Made In the Shade: Connecticut Shade
For A century, Connecticut farmers have grown some of the world's finest cigar wrapper tobacco
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Consolidated Cigar, which once grew 2,600 acres of Connecticut shade (1,800 on its own land, and 800 acres under contract) pulled out in 1981, as it moved to sheet tobacco for some of its nonpremium cigars. "There was a period in the 1980s, when it went down to 700, 800 acres of shade in the valley," says Merwin Brown, another member of the family.
The cigar boom has led to an increase in the plantings of Connecticut shade, but barn prices and limited amounts of available real estate have kept the rate of increase much smaller than in the Caribbean. This year, about 2,000 acres were planted, compared with about 1,600 in 1992, prior to the boom. The biggest growers are Windsor Shade, whose members planted an estimated 750 acres in 1999, and General Cigar, which planted more than 400 acres. In 1998, Consolidated returned to the valley, and today it plants a modest 150 acres a year. One day, Folz hopes to use it on his Montecristo cigars, among others. No verdict can be rendered on tobacco until it has been cured and aged, but the growers in the valley are optimistic about the 1999 harvest. They like what they see, and believe they might be sitting on a bumper crop.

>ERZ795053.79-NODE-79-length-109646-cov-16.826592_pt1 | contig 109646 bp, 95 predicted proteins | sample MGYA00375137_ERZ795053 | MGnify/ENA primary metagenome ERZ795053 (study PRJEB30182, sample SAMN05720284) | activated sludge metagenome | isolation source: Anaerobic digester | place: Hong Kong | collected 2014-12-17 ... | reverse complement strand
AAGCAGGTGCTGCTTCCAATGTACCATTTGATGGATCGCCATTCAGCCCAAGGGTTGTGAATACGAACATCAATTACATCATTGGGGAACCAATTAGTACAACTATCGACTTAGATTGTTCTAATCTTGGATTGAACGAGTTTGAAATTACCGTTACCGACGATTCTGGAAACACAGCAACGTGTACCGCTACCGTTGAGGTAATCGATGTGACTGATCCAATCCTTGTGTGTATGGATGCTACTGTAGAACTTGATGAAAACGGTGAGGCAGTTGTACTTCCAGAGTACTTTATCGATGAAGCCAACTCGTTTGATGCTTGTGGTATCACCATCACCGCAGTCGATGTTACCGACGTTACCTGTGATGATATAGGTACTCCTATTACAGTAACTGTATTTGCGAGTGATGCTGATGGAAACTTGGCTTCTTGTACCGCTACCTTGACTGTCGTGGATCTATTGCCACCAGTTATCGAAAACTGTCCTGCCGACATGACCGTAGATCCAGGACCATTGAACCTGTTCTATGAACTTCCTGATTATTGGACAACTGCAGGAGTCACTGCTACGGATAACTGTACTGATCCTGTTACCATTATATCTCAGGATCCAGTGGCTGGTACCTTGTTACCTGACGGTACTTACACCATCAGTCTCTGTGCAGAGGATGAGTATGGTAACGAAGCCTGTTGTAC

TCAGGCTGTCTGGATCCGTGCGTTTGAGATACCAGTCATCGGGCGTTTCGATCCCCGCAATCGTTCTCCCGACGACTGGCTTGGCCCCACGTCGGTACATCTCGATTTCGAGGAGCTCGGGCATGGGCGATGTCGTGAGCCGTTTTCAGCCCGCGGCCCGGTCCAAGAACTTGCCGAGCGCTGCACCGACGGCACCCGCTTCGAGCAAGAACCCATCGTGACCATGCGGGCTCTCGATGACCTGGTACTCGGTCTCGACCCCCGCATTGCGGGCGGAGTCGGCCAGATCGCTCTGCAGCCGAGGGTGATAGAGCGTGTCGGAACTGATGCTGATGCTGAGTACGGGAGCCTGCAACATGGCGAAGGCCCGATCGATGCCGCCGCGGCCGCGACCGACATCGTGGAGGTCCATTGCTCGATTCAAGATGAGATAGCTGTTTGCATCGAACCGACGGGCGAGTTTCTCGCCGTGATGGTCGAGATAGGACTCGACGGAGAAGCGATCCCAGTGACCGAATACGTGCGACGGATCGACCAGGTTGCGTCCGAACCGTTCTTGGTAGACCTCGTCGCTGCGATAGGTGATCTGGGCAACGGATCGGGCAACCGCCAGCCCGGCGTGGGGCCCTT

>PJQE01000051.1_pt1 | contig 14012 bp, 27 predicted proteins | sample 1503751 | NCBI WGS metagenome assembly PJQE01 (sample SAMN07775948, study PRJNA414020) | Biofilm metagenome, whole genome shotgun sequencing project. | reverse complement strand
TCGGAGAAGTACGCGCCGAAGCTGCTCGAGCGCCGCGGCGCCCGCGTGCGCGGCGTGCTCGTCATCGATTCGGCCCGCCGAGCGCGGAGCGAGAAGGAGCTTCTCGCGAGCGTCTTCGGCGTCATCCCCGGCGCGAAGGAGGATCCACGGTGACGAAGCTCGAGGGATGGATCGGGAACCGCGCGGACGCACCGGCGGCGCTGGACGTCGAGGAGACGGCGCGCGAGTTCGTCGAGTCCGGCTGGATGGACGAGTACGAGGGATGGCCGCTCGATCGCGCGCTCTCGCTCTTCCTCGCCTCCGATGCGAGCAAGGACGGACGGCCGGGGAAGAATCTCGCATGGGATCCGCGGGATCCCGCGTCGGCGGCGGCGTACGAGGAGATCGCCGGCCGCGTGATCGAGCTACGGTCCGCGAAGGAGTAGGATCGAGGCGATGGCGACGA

In Bloomfield, Nuñez is walking through one of General's fields. He is almost lost in the sea of green, dwarfed by nine- to 10-foot plants that are reaching for the tents above, as his shoulders are caressed by the soft tobacco that brushes against him as he walks.
Nuñez pauses, droplets of sweat sparkling on his forehead. He takes a wide, green leaf of Connecticut shade in his hands and peers at its shiny face. It seems virtually flawless, full of life and the energy of the sun.
"I don't think I've ever had it better than this," he says.